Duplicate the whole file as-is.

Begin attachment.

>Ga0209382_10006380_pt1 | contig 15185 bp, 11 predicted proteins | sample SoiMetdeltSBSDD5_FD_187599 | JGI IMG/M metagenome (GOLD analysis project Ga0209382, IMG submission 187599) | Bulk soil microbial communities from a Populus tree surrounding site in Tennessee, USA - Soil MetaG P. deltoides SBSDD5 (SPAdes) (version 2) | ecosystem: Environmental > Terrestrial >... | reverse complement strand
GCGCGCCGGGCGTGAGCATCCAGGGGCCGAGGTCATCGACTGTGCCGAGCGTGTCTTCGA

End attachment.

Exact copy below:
>Ga0209382_10006380_pt1 | contig 15185 bp, 11 predicted proteins | sample SoiMetdeltSBSDD5_FD_187599 | JGI IMG/M metagenome (GOLD analysis project Ga0209382, IMG submission 187599) | Bulk soil microbial communities from a Populus tree surrounding site in Tennessee, USA - Soil MetaG P. deltoides SBSDD5 (SPAdes) (version 2) | ecosystem: Environmental > Terrestrial >... | reverse complement strand
GCGCGCCGGGCGTGAGCATCCAGGGGCCGAGGTCATCGACTGTGCCGAGCGTGTCTTCGA